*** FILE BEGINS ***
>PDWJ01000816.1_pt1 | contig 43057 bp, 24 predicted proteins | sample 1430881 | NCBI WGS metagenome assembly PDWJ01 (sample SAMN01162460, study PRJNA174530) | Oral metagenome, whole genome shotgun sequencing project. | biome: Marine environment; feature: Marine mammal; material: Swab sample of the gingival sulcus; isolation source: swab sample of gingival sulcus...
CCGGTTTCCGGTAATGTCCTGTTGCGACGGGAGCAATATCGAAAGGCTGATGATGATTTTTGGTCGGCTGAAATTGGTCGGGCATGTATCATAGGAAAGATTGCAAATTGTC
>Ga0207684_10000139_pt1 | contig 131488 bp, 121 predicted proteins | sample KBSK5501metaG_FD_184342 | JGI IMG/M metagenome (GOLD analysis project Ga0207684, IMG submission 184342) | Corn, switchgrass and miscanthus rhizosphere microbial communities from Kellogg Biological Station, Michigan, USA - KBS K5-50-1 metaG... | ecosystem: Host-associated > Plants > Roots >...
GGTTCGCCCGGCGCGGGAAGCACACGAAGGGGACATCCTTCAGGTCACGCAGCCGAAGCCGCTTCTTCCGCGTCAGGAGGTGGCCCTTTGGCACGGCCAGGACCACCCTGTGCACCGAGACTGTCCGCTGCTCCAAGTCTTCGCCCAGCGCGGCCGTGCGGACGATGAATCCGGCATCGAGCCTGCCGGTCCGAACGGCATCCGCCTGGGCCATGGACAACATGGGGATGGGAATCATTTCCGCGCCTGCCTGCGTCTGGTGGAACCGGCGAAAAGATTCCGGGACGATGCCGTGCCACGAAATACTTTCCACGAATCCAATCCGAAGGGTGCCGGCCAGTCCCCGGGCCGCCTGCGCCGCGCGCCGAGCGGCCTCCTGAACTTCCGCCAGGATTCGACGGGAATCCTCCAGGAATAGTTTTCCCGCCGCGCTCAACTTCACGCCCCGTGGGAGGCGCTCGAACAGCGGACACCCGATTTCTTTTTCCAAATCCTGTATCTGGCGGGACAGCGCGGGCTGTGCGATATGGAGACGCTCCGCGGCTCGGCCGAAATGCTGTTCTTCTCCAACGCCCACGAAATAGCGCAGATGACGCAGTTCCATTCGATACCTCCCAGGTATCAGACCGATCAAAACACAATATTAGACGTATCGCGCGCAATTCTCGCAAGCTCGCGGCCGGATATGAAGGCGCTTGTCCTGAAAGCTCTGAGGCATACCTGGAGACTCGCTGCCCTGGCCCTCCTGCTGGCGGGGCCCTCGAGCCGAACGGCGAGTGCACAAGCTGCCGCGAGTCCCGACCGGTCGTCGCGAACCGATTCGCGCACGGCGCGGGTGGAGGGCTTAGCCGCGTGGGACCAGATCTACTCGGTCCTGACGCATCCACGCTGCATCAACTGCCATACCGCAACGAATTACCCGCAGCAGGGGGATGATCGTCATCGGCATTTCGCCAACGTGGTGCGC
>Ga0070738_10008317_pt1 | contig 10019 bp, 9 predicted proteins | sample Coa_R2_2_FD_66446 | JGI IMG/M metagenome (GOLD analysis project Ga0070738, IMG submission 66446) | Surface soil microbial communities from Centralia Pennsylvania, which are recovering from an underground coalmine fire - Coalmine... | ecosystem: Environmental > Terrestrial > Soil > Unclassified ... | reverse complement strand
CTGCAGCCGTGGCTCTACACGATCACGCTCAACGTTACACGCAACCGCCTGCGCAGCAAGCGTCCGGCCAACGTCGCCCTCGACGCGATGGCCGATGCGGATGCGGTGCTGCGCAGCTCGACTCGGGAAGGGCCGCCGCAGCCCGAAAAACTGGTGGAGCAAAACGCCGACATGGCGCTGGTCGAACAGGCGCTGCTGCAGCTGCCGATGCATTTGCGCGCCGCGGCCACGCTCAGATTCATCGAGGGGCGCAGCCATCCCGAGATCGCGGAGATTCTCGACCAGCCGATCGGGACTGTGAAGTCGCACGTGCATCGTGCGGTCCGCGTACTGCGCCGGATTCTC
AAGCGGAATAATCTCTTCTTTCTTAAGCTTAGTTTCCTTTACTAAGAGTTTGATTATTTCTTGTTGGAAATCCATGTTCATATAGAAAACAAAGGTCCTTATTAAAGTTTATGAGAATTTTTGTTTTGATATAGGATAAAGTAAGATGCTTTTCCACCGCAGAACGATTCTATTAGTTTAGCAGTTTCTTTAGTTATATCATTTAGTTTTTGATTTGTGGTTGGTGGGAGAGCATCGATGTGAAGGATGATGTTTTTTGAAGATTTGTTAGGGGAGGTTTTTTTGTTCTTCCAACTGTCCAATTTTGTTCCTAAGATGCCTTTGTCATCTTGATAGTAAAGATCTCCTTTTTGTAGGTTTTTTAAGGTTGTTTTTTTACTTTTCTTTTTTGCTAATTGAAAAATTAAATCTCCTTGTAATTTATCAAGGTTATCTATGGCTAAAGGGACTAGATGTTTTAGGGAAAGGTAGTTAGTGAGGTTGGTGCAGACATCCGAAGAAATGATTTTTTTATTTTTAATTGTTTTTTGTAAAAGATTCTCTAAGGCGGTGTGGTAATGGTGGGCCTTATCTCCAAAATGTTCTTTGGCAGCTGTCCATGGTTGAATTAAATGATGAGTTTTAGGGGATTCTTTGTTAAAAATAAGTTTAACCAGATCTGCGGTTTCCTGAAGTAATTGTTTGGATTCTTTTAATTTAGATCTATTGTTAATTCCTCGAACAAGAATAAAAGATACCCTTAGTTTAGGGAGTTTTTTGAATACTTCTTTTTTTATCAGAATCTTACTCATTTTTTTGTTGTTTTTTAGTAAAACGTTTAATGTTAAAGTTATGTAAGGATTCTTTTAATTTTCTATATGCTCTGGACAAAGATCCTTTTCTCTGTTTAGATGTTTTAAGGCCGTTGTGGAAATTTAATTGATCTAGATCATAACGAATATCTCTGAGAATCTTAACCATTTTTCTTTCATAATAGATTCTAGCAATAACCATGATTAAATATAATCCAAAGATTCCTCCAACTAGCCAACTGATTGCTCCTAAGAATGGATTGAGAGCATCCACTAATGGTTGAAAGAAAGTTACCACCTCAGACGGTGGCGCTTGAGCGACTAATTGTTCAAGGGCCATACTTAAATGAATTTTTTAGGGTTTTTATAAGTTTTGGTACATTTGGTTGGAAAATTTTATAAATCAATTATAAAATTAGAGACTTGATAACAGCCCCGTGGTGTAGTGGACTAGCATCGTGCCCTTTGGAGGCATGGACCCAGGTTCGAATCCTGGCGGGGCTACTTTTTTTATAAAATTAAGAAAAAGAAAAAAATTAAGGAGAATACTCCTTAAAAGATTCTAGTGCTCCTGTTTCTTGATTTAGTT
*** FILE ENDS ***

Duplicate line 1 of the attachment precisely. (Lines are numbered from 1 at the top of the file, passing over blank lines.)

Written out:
>PDWJ01000816.1_pt1 | contig 43057 bp, 24 predicted proteins | sample 1430881 | NCBI WGS metagenome assembly PDWJ01 (sample SAMN01162460, study PRJNA174530) | Oral metagenome, whole genome shotgun sequencing project. | biome: Marine environment; feature: Marine mammal; material: Swab sample of the gingival sulcus; isolation source: swab sample of gingival sulcus...